4. Delete it. If possible, the easiest way to solve a slander dispute is to simply delete the comment. If you have the power to delete, let’s say, a comment on your Facebook page that you deem inappropriate or would really not like to be publicly displayed in general, you should have the power to delete that comment. There are many exceptions to your ability to delete comments, however, so this isn’t the most useful tactic in responding to a slanderous statement. However, it’s definitely the easiest. A couple of clicks and -vamoose! Problem gone.

5. Pursue Legally. This is for the most extreme of cases. First of all, you need legal grounds to even file for a lawsuit and take the person on the other end of the interweb to court (though finally seeing this person would be gratifying). How do you know if you can finally deliver this slanderous individual to court? First of all, the negative comment has to be considered libel– or, any written defamation (negative comments) towards your business that someone posts on the Internet containing no factual basis. So, you need to be able to prove that this person’s facts are wrong, and not in a 3rd grade opinion-based type of back-and-forth. You need actual proof that what this person is stating is actually completely false.

For instance, if someone references a service that you gave them that was terrible and that they would never recommend you to anyone, but that story is made-up, you can pursue them legally. Also, although these negative comments may hurt your feelings, you need to prove that the slanderous comment actually hurts your reputation. In other words, that people are really seeing this comment and that its being there can wrongfully harm your company’s potential future business or reputation to the general public.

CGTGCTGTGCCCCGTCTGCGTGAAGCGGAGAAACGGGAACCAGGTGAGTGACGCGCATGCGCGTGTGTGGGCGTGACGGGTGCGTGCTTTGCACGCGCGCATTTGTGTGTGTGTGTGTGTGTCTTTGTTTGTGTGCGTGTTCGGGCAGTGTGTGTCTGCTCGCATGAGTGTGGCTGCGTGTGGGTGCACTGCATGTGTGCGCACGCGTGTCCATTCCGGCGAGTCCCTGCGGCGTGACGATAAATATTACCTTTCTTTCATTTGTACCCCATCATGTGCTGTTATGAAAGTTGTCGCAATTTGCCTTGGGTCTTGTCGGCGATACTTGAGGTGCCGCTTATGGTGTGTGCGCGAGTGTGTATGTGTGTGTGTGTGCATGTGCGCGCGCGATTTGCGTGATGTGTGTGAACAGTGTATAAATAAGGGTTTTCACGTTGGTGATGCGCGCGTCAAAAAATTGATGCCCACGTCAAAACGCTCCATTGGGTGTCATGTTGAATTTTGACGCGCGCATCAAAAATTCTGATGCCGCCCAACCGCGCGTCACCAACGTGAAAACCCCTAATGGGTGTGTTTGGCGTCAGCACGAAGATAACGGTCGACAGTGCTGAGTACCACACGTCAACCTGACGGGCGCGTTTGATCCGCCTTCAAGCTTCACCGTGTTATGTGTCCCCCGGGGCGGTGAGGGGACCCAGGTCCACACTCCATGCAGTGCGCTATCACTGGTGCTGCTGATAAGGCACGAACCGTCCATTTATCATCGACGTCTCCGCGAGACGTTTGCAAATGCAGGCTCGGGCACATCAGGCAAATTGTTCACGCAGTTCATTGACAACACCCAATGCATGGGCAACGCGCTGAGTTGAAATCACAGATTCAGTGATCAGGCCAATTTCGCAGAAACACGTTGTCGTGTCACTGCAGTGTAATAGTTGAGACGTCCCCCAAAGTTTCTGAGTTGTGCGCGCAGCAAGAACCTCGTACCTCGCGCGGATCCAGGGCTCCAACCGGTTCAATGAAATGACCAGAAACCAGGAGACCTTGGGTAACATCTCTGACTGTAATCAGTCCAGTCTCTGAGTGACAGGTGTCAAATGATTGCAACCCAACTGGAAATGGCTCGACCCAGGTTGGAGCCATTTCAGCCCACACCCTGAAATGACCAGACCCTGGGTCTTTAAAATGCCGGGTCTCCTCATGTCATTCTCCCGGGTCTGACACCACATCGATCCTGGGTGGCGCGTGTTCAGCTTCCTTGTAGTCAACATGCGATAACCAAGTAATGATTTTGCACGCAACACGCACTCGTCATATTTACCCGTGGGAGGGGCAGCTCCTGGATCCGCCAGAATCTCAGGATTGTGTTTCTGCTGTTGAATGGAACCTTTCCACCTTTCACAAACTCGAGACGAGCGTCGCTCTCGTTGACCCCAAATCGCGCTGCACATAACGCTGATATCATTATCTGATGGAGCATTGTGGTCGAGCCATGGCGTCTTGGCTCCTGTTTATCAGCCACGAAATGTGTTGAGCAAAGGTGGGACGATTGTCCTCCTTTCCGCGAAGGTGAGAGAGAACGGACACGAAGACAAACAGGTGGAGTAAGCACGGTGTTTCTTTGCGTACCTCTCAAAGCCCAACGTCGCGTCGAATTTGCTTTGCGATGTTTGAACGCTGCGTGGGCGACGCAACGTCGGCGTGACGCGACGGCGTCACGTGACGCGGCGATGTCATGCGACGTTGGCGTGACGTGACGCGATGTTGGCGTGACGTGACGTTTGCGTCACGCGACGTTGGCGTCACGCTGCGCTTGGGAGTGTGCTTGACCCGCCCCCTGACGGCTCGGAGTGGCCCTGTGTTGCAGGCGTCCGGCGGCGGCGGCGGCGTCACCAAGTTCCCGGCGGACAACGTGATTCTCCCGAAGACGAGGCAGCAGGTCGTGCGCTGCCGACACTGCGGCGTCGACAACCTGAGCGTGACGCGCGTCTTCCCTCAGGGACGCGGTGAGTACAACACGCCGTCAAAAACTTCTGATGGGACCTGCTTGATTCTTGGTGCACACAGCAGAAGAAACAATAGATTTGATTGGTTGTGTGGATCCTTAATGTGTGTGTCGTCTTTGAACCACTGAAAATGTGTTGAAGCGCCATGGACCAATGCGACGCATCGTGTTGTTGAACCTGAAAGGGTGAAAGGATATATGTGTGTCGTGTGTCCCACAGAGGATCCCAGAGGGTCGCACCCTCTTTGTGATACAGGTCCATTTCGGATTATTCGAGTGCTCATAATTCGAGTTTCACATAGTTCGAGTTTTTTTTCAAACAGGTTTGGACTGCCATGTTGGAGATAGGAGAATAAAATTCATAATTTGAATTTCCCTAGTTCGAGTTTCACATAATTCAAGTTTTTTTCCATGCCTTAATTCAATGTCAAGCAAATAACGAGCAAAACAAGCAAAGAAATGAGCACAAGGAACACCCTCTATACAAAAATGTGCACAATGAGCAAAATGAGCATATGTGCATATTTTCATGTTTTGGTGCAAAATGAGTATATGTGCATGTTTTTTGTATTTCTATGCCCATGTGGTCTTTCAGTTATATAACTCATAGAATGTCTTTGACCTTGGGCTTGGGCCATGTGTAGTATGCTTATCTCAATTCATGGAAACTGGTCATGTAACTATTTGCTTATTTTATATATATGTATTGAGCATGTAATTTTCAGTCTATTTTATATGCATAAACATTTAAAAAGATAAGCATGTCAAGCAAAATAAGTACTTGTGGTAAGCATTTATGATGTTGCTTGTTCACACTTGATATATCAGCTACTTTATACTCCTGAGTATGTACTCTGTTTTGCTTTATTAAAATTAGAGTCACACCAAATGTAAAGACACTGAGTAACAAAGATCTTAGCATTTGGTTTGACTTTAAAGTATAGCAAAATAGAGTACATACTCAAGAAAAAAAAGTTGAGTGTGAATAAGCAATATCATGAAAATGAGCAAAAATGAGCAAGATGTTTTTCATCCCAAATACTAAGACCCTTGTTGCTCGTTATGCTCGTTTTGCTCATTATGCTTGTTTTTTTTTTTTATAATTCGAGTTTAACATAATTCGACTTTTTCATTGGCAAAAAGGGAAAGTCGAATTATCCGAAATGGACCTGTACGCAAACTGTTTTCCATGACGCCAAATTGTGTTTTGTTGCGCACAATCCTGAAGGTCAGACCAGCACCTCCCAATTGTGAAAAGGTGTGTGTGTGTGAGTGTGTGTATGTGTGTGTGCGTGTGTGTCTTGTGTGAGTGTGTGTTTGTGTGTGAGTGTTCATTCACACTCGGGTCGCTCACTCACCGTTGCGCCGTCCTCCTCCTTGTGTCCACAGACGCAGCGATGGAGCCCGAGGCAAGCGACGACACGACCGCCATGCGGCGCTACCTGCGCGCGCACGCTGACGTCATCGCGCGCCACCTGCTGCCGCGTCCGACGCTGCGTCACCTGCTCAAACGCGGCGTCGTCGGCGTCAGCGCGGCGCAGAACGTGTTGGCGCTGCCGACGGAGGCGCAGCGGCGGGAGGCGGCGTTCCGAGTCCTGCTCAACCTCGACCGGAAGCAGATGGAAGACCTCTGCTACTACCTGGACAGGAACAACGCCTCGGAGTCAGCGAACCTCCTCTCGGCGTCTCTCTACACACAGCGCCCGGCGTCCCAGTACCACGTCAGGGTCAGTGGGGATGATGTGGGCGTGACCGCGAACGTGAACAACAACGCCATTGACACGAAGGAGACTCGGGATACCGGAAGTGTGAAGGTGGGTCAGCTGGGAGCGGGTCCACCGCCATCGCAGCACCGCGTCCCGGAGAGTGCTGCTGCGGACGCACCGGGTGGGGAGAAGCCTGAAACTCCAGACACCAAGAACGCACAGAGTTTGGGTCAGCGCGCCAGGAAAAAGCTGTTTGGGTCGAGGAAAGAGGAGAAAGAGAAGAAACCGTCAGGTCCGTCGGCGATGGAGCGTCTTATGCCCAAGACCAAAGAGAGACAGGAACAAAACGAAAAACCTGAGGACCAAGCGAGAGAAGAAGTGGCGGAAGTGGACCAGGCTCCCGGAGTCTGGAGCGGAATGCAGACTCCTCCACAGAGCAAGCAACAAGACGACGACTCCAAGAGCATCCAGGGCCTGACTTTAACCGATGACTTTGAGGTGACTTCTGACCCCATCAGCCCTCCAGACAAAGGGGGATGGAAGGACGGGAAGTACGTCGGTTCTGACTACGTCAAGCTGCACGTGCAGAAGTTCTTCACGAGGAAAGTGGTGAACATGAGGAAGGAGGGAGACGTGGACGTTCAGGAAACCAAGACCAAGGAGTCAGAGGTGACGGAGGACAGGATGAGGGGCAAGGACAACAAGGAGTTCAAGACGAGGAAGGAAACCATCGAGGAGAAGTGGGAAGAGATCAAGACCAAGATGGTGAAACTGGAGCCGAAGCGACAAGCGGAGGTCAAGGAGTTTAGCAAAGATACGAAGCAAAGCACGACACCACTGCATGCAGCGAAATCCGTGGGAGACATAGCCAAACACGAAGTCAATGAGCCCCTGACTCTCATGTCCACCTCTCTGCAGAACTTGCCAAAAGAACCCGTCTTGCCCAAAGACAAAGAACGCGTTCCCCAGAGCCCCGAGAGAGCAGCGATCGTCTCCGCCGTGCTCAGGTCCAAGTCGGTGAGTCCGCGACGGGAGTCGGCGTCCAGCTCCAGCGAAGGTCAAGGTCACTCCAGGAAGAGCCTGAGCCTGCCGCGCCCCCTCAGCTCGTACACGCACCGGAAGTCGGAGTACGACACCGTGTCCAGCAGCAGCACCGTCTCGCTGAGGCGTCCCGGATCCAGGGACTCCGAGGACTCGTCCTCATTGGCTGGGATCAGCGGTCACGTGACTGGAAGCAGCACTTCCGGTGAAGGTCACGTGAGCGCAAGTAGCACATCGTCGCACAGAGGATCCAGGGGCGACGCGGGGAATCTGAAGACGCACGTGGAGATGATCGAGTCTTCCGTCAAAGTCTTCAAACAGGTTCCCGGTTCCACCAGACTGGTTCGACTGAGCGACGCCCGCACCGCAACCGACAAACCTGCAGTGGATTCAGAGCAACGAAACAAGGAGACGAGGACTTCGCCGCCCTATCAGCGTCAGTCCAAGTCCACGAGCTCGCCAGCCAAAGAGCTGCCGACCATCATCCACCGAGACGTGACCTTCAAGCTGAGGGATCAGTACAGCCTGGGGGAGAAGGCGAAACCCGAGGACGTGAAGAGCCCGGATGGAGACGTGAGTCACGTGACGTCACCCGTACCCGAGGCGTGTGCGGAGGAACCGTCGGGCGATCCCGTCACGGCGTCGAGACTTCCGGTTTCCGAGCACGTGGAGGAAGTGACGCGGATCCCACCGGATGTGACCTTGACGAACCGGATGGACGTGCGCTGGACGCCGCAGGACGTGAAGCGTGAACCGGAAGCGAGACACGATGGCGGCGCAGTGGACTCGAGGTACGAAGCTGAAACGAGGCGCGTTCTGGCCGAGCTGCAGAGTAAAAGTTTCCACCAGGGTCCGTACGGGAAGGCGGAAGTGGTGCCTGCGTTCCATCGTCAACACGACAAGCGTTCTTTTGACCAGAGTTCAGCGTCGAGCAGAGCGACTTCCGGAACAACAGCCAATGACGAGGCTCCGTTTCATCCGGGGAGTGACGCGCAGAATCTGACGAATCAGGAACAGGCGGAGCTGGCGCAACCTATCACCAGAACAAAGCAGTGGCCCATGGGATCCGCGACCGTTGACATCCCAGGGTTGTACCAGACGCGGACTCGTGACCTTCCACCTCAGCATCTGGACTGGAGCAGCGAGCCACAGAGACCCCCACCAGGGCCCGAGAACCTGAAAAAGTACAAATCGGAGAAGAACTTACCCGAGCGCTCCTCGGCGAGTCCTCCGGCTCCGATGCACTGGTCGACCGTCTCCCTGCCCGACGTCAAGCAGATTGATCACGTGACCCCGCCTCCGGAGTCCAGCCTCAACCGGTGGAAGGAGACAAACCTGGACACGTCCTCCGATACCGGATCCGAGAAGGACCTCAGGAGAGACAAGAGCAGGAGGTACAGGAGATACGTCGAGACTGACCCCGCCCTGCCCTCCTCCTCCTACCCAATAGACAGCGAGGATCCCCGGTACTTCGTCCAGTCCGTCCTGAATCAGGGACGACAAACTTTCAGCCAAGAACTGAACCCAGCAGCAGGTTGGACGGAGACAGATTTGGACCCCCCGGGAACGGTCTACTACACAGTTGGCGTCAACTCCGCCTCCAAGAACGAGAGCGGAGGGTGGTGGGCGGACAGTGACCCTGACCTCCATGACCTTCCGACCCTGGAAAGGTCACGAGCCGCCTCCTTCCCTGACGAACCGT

Many times, pursuing legally can cost a lot of money, so you should make sure that it’s worth it to go through all of the trouble. Many times it is, because slander is a serious offense, especially if it’s done on a very public platform with traces to the person accused of it. So, get your story straight and assure there are no loose ends you might’ve forgotten. If you know you’re right and this person is making up some bologna about your company that could seriously hurt your reputation and business, it’s time to make the call to a lawyer and get that person on the stand. For more information on your internet rights, check out The Privacy Initiative of New Jersey.

Slander is a serious offense. Although it’s easy to be anonymous on the Internet, tracing abilities are still possible and defamation is still an act that has serious consequences. If all of the other options are not possible or won’t solve your situation, then pursuing them legally is the next step. It’s important to not allow the flexibility of the Internet to ruin your competition. Competitors and even disgruntled customers can even create false accounts to try to slander your company and it’s up to you to prevent and minimize these threats. Check all of these options before you pursue legally, but definitely don’t allow negative comments to hinder your business potential.